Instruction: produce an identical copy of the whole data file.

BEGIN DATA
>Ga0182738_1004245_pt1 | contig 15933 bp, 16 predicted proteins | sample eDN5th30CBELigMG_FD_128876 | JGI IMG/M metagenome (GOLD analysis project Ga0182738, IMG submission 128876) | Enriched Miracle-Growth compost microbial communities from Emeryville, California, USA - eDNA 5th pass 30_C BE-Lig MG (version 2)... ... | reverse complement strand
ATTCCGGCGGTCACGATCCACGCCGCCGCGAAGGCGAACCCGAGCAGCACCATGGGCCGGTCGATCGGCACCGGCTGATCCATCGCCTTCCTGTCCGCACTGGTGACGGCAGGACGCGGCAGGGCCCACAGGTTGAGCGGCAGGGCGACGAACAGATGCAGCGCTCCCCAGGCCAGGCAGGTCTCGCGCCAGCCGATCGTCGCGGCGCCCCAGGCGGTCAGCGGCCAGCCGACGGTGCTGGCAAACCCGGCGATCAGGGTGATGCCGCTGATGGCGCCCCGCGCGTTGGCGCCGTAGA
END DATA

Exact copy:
>Ga0182738_1004245_pt1 | contig 15933 bp, 16 predicted proteins | sample eDN5th30CBELigMG_FD_128876 | JGI IMG/M metagenome (GOLD analysis project Ga0182738, IMG submission 128876) | Enriched Miracle-Growth compost microbial communities from Emeryville, California, USA - eDNA 5th pass 30_C BE-Lig MG (version 2)... ... | reverse complement strand
ATTCCGGCGGTCACGATCCACGCCGCCGCGAAGGCGAACCCGAGCAGCACCATGGGCCGGTCGATCGGCACCGGCTGATCCATCGCCTTCCTGTCCGCACTGGTGACGGCAGGACGCGGCAGGGCCCACAGGTTGAGCGGCAGGGCGACGAACAGATGCAGCGCTCCCCAGGCCAGGCAGGTCTCGCGCCAGCCGATCGTCGCGGCGCCCCAGGCGGTCAGCGGCCAGCCGACGGTGCTGGCAAACCCGGCGATCAGGGTGATGCCGCTGATGGCGCCCCGCGCGTTGGCGCCGTAGA